You think you are in a dream still. 
You get up - in a dream? You want to go out into the hall but there is no hall. Not where you think it should be. 
You hold onto a door frame and you cry out, where am I? Can someone wake me up?
Then you collapse. 
You are dimly aware of the sound of vomiting, the jolly voices of the paramedics, hi what are you up to so early?
You are asked to open your eyes and you briefly try to concentrate on what maybe is the face of a tanned young doctor with long dark curls floating around her face. But everything is turning turning turning. Faster and faster and your head wants to explode with a roaring pressure. 
You can feel a soft rain falling on your face as you lie curled up somewhere outside on a stretcher. You try to apologize to the jolly paramedics for vomiting all the way to the hospital.
You can hear R somewhere in a distance and of course you start to worry that he will be late for work but the world has lost all boundaries and for a short moment you feel the excellent beauty of floating and you let go of any striving. 
You close your eyes and all is amazingly and exeptionally as it should be.
Many hours later you open your eyes again to the tedious and sterile reality of a hospital room. 
You watch the cortisone dripping slowly into your vein and you know you are in for the long haul.

22 September 2015

30th August 2015, Budapest Keleti railway station, picture by Zsíros István

the story is here

And this is the soundtrack that started in my head when I saw it:

20 September 2015

19 September 2015

The other day we stood and looked out into the rainy garden.
We looked out in silence and autumn started to sneak in, right there before our eyes. The way it looks when you squint and try to block out the green and lush bits. It felt like one massive sigh.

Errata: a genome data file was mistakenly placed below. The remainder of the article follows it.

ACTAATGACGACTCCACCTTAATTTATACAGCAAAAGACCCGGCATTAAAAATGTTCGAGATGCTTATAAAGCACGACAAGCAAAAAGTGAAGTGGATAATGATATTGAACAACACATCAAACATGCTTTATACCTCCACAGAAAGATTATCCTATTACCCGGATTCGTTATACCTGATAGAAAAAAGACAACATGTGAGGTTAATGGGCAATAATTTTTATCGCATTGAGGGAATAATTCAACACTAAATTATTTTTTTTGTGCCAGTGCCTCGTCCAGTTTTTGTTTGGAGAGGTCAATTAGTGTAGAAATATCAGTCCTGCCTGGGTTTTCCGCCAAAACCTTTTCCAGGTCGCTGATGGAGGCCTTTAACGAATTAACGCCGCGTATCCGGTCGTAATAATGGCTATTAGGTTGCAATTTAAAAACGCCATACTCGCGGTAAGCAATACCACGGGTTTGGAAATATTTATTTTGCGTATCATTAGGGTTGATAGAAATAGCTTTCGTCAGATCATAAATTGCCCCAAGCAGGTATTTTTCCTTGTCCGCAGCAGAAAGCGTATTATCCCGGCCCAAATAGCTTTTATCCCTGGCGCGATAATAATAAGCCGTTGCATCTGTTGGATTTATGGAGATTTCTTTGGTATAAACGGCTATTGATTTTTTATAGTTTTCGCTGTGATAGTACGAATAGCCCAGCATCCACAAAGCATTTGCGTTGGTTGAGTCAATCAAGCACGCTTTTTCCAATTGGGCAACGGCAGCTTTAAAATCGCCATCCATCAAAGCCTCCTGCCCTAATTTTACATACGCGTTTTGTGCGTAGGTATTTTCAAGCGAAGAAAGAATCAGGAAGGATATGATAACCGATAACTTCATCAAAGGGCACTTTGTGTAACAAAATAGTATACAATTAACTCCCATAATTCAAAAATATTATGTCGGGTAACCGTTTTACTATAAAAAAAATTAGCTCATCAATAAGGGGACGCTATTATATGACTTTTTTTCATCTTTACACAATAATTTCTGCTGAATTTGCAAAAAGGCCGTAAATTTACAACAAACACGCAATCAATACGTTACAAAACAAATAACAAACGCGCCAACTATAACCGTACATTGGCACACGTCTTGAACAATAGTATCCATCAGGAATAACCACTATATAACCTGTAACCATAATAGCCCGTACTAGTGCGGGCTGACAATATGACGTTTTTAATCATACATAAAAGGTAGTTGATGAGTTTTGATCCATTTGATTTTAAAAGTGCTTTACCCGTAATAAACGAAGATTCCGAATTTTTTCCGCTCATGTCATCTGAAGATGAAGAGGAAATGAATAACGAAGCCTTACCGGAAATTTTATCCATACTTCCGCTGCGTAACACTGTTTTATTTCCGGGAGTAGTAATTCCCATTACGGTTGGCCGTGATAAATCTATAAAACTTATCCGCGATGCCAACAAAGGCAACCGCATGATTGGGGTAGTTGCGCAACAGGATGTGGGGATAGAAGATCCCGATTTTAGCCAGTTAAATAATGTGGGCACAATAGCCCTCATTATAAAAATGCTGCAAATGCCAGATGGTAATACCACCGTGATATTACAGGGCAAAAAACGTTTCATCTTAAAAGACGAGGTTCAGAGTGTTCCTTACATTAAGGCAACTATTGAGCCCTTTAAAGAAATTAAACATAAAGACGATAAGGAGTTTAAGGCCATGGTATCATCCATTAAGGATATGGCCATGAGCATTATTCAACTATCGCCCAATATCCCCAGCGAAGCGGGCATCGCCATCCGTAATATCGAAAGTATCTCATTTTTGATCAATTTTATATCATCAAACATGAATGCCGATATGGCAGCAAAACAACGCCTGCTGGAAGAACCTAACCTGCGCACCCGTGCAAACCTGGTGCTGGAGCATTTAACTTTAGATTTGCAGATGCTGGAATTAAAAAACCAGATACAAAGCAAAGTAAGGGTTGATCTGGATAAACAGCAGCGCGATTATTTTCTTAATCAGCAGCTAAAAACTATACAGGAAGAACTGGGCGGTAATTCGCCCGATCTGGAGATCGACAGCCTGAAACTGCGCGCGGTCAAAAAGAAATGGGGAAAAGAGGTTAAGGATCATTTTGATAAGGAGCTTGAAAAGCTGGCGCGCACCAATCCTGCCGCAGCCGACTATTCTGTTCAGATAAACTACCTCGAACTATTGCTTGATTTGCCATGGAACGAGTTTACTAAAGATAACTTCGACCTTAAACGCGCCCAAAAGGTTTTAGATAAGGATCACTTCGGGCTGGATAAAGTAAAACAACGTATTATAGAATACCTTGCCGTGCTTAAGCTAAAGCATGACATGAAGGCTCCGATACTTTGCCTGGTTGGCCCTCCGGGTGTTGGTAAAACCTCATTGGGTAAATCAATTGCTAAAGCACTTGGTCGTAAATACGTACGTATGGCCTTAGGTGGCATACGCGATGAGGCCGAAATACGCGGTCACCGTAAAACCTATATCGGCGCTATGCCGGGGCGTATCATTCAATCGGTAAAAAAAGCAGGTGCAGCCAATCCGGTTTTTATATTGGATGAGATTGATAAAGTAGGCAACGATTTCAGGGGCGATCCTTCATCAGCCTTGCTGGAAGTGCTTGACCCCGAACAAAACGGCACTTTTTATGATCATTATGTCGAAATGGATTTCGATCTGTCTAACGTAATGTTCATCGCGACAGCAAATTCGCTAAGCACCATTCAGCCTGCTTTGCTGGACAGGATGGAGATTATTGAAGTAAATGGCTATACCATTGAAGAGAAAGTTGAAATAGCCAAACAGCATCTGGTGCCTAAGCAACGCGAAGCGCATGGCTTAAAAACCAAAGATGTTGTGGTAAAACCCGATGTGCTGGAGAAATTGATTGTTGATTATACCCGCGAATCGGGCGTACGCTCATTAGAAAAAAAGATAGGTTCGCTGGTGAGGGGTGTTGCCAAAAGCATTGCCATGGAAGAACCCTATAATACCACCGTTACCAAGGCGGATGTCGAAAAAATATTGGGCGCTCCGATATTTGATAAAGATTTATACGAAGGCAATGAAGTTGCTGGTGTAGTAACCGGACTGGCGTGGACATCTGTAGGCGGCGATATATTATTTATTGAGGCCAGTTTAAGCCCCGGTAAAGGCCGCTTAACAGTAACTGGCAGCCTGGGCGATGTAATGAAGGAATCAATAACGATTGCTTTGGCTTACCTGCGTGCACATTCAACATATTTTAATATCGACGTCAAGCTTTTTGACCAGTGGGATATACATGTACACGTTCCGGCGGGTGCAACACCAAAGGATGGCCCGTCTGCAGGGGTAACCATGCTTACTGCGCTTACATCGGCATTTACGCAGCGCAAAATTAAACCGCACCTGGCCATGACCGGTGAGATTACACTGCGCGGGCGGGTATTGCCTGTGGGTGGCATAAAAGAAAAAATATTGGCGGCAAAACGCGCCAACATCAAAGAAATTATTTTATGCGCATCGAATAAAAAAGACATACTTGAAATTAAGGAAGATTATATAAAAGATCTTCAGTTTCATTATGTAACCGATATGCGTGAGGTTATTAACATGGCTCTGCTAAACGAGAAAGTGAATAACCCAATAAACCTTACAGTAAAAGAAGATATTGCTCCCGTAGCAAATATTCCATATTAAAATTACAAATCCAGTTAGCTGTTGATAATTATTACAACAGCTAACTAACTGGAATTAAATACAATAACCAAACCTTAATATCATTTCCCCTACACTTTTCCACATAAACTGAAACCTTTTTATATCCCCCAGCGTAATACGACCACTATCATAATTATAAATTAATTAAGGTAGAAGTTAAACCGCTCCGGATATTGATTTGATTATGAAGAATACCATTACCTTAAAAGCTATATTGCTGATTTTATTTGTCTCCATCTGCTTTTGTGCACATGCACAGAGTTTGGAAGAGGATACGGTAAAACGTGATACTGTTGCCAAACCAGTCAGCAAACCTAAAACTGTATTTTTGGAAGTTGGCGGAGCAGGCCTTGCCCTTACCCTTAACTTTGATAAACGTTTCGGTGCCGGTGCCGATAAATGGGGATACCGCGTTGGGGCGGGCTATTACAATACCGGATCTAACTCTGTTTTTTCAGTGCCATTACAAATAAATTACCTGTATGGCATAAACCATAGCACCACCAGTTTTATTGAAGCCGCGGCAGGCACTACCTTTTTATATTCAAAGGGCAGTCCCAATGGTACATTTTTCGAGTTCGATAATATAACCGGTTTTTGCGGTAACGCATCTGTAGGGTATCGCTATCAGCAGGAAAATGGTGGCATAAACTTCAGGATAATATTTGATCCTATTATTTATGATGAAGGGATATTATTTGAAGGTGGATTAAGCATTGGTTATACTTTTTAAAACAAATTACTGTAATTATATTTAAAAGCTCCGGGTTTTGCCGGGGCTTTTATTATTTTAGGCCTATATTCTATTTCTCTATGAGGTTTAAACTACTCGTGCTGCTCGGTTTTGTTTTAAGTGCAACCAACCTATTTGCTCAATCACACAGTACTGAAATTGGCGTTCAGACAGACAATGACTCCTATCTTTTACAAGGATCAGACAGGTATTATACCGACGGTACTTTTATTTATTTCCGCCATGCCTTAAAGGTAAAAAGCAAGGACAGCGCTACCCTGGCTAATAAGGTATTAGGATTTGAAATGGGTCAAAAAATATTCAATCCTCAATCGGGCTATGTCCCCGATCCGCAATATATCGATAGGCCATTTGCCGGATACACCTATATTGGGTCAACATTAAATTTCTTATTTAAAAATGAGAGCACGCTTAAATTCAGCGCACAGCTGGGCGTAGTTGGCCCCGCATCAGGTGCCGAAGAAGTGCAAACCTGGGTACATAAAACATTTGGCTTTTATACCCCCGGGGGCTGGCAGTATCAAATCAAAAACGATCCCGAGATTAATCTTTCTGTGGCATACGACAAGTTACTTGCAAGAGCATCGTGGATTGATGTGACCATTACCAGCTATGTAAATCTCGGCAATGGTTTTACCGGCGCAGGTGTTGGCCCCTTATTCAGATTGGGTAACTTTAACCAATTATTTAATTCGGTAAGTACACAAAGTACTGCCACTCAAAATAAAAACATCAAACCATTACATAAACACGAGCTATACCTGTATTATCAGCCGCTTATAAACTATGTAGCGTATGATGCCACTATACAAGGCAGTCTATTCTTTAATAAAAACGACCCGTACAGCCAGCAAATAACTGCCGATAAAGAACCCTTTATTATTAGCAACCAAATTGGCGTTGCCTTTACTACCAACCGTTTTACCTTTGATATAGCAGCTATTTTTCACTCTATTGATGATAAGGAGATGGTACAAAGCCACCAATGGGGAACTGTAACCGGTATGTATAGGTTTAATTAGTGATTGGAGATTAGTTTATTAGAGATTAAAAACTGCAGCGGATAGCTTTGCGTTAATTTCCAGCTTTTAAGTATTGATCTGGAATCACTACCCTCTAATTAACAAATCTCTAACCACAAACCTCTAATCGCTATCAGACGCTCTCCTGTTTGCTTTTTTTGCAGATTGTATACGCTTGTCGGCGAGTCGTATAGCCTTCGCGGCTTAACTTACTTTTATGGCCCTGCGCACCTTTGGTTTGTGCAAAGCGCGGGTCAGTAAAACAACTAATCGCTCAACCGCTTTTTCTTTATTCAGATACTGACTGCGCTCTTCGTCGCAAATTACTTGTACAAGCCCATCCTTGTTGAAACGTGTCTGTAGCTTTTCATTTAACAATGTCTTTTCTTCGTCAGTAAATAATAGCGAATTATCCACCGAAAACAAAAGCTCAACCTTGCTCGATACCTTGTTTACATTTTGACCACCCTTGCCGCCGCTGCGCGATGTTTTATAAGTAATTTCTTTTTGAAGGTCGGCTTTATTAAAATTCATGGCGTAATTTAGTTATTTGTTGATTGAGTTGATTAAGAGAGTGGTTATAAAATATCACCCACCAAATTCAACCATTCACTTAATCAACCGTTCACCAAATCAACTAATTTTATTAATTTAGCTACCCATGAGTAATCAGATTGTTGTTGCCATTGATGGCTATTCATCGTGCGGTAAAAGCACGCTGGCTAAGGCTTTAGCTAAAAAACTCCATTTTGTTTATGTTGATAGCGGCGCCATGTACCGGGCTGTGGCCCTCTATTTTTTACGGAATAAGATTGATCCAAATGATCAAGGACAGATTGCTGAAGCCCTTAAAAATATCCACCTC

Later, on my way through the traffic I almost cried. There was a sad song on the radio. It rained. Suddenly, this wave of self pity washed over me and I almost shouted, I was so angry. Give me one day without symptoms, you shitty universe.

Back home, I walked into the kitchen and R stood there, frozen. I just heard live 
footage from the Hungarian border and there was this piercing cry from a baby. They are using tear gas against babies. We just stare at each other.

At night, I am holding a child, a sleeping toddler in my arms. That smell, so close, so soft. I try and keep very still, I know she will disappear when I move and wake up.
In the morning R tells me that in his dream he was holding S in his arms, a tiny S, crying and tired, until she fell asleep.

13 September 2015

Human beings have hope built in. If they weren’t hopeful they would have died out a long time ago.

Margaret Atwood

10 September 2015

Last night we got an email from friends of friends asking for any extra bedding as more than the expected number of refugees had arrived at the former school which is one of the first call places here where incoming refugees are  given shelter. So we drove out into the night with a car load of blankets and duvets and a big box of cookies and whatever we could find in the spur of the moment. The security guard helped us to unload and eventually, a few young men in shorts and T-shirts approached us with shy smiles. R started talking to them, where are you from, what would you like to do next and so on.  I was at a loss for words, all I could say was, welcome and I hope it will all work out for you.  And then we all cried a bit, the security guard incl. while more people arrived, my fellow city people, young and old, carrying more bedding and blankets and we quickly drove off. Today, people have been asked to not bring any more as there is too much already, food, bedding, toys, bicycles, medicines etc. and volunteers are now put on waiting lists. Still, it felt like nothing, a car load of bedding, and it is nothing and yes, I realise that my government has ulterior motives. Germany has the world's lowest birthrate and the industrial sector has been crying out for skilled and unskilled workers. Add to this the number of children who will be educated and trained here and do your maths. But at the same time, we - and I say this with a swelling heart and a lot of emotion - we Europeans are discovering humanity. To some extent, enough to make me weep every time I watch this video. If it will not open below, click on this link.